Symptoms & Signs
The first symptom is usually a tingling or burning sensation that you feel before other symptoms develop.
The following symptoms may then occur:
- Painful, red spot or bump that develops into an open ulcer
- Center is colored white or yellow
- Usually small (under 1 cm) but occasionally larger
- Single bump or group of bumps (crops)
- Sore may turn gray just before starting to heal
Less common symptoms include:
- General discomfort or uneasiness (malaise)
- Swollen lymph nodes
Pain decreases in 7 to 10 days, with complete healing in 1 to 3 weeks. Particularly large ulcers (greater than 1 cm in diameter) often take longer to heal (2 to 4 weeks). Occasionally, a severe occurrence may be accompanied by nonspecific symptoms of illness, such as fever. Canker sores often return.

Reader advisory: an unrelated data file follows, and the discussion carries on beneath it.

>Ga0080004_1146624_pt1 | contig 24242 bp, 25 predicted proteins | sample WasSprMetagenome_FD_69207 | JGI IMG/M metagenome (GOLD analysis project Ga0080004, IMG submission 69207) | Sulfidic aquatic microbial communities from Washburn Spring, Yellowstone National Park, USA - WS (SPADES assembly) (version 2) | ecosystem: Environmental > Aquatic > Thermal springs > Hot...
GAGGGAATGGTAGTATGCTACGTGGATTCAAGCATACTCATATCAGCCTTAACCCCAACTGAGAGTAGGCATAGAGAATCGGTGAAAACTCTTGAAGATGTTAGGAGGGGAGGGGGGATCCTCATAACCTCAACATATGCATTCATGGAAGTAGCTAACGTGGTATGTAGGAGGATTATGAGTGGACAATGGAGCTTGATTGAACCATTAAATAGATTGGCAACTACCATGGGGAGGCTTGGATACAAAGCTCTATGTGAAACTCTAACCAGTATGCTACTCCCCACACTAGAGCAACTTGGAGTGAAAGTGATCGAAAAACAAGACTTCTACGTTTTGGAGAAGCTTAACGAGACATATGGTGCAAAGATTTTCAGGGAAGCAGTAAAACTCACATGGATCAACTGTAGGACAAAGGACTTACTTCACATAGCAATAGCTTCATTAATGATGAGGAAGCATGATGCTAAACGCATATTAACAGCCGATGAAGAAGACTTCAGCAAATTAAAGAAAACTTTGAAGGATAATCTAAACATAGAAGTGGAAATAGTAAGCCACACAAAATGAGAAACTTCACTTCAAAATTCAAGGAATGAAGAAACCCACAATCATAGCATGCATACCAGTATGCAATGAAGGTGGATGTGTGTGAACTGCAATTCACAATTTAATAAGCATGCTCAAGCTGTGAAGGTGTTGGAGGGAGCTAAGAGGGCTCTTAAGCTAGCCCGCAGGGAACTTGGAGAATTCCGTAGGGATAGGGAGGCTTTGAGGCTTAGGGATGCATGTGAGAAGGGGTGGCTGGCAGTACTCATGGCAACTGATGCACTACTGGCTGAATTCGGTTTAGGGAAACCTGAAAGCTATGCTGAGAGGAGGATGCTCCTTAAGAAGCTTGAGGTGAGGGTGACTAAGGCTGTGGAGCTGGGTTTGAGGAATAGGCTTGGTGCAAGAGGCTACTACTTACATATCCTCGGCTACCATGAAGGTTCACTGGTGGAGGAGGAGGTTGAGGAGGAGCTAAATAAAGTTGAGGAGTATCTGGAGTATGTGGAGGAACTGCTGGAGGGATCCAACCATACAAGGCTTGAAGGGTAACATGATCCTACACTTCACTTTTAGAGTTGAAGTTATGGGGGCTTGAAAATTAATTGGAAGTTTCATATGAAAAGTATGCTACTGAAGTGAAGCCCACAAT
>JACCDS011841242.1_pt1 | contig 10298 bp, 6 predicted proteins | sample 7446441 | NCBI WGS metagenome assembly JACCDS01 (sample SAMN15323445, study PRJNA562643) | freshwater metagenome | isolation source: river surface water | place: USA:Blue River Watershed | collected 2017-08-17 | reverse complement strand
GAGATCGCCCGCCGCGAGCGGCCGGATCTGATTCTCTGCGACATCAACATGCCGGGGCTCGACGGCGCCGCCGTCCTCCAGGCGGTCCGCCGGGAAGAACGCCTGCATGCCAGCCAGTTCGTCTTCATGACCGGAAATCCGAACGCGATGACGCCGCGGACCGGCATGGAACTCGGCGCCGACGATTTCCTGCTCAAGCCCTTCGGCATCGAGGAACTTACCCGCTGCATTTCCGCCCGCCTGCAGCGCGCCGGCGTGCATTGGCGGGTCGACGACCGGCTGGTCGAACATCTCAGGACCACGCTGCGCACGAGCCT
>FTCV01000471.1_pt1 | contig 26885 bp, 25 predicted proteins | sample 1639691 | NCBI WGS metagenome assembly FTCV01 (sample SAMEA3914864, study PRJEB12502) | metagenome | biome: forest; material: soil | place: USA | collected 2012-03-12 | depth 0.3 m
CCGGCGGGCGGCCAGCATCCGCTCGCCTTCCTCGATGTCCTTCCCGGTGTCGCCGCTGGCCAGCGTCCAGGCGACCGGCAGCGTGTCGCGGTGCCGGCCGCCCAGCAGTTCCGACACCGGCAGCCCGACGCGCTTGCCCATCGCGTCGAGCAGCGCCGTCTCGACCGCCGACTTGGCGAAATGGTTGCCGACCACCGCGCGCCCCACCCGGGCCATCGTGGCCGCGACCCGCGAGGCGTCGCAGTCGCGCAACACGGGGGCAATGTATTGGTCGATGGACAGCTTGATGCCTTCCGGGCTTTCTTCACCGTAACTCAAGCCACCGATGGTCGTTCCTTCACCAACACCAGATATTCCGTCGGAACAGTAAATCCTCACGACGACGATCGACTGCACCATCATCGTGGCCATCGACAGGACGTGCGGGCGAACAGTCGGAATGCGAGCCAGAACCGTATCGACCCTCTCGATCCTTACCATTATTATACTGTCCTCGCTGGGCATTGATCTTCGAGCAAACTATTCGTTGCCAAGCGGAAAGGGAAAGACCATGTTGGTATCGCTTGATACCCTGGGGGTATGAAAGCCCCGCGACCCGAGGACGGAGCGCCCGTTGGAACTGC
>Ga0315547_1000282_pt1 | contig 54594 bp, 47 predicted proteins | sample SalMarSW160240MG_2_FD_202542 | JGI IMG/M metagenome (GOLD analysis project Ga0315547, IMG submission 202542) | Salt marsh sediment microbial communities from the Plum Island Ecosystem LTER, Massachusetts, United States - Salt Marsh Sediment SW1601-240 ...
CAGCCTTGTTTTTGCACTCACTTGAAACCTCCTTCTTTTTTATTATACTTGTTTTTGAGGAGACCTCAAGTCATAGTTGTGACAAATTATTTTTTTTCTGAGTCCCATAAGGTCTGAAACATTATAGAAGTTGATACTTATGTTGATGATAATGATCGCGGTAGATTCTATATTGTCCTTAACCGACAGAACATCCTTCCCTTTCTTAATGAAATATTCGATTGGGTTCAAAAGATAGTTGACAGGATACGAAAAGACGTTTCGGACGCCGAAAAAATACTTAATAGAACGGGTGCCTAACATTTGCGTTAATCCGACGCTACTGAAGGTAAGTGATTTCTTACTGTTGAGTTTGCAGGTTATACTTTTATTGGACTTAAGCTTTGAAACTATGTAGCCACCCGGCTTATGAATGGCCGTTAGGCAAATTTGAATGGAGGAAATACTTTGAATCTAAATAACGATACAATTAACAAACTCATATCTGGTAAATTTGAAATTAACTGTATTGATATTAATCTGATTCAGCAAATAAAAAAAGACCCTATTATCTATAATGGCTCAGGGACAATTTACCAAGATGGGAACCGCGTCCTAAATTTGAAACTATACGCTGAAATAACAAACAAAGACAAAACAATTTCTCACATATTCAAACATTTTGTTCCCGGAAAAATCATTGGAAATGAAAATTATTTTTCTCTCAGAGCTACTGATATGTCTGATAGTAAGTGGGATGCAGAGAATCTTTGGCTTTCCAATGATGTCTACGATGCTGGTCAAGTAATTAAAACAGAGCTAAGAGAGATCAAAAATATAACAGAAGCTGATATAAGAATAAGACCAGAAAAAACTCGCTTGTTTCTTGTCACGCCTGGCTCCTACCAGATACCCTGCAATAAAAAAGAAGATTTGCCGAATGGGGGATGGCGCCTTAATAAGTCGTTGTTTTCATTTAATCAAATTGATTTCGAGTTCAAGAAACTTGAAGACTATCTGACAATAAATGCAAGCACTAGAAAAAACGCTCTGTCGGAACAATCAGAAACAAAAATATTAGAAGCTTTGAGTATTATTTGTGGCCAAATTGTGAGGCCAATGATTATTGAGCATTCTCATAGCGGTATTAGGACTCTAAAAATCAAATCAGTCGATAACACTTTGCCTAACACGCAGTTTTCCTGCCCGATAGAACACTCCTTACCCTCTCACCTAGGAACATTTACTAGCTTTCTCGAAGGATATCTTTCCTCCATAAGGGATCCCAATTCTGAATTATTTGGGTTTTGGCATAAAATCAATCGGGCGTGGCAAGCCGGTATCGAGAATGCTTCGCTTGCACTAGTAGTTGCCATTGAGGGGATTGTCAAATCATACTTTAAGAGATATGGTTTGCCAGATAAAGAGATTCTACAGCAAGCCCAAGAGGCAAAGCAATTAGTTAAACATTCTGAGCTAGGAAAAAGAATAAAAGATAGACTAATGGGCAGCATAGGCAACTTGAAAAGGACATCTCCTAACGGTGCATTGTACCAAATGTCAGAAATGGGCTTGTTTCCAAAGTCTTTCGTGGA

Diagnosis & Tests
Your health care provider can often make the diagnosis by looking at the sore. If canker sores persist or continue to return, tests should be done to rule out other causes, such as erythema multiforme, drug allergies, herpes infection, bullous lichen planus, and other disorders.
Canker sores are not cancer and do not cause cancer. There are types of cancer, however, that may first appear as a mouth ulcer that does not heal. See: Squamous cell carcinoma.
A biopsy may be used to distinguish a canker sore from other causes of mouth ulcers.
Review Date : 2/1/2009
Reviewed By : Linda Vorvick, MD, Family Physician, Seattle Site Coordinator, Lecturer, Pathophysiology, MEDEX Northwest Division of Physician Assistant Studies, University of Washington School of Medicine. Also reviewed by David Zieve, MD, MHA, Medical Director, A.D.A.M., Inc.